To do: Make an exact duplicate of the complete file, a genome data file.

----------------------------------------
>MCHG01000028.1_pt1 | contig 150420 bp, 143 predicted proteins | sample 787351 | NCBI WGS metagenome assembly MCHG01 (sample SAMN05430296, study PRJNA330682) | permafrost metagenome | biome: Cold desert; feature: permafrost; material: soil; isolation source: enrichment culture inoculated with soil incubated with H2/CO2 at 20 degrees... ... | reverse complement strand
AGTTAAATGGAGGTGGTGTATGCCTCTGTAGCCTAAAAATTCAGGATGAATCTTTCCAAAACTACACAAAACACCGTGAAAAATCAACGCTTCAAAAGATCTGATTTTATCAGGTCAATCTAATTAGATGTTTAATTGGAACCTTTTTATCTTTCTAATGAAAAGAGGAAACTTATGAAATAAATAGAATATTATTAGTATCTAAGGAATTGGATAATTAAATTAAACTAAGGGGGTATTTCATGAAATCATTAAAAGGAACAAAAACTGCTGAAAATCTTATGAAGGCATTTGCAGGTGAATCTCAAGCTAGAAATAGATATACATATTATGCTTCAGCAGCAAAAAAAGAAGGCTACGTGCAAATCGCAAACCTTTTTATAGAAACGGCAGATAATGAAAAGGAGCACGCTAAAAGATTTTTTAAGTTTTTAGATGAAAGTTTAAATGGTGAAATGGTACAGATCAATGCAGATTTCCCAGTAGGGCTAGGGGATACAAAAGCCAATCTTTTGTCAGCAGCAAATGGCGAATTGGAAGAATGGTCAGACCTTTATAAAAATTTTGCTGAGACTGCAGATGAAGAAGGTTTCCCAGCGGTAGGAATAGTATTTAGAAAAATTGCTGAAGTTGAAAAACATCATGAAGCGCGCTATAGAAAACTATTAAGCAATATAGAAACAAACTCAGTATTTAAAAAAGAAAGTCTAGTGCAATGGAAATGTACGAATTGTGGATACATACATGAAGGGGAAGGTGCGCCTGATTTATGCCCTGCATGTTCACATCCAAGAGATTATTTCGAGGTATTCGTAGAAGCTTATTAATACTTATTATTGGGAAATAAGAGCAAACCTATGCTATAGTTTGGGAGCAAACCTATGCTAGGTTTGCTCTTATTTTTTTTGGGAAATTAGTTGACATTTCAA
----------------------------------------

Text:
>MCHG01000028.1_pt1 | contig 150420 bp, 143 predicted proteins | sample 787351 | NCBI WGS metagenome assembly MCHG01 (sample SAMN05430296, study PRJNA330682) | permafrost metagenome | biome: Cold desert; feature: permafrost; material: soil; isolation source: enrichment culture inoculated with soil incubated with H2/CO2 at 20 degrees... ... | reverse complement strand
AGTTAAATGGAGGTGGTGTATGCCTCTGTAGCCTAAAAATTCAGGATGAATCTTTCCAAAACTACACAAAACACCGTGAAAAATCAACGCTTCAAAAGATCTGATTTTATCAGGTCAATCTAATTAGATGTTTAATTGGAACCTTTTTATCTTTCTAATGAAAAGAGGAAACTTATGAAATAAATAGAATATTATTAGTATCTAAGGAATTGGATAATTAAATTAAACTAAGGGGGTATTTCATGAAATCATTAAAAGGAACAAAAACTGCTGAAAATCTTATGAAGGCATTTGCAGGTGAATCTCAAGCTAGAAATAGATATACATATTATGCTTCAGCAGCAAAAAAAGAAGGCTACGTGCAAATCGCAAACCTTTTTATAGAAACGGCAGATAATGAAAAGGAGCACGCTAAAAGATTTTTTAAGTTTTTAGATGAAAGTTTAAATGGTGAAATGGTACAGATCAATGCAGATTTCCCAGTAGGGCTAGGGGATACAAAAGCCAATCTTTTGTCAGCAGCAAATGGCGAATTGGAAGAATGGTCAGACCTTTATAAAAATTTTGCTGAGACTGCAGATGAAGAAGGTTTCCCAGCGGTAGGAATAGTATTTAGAAAAATTGCTGAAGTTGAAAAACATCATGAAGCGCGCTATAGAAAACTATTAAGCAATATAGAAACAAACTCAGTATTTAAAAAAGAAAGTCTAGTGCAATGGAAATGTACGAATTGTGGATACATACATGAAGGGGAAGGTGCGCCTGATTTATGCCCTGCATGTTCACATCCAAGAGATTATTTCGAGGTATTCGTAGAAGCTTATTAATACTTATTATTGGGAAATAAGAGCAAACCTATGCTATAGTTTGGGAGCAAACCTATGCTAGGTTTGCTCTTATTTTTTTTGGGAAATTAGTTGACATTTCAA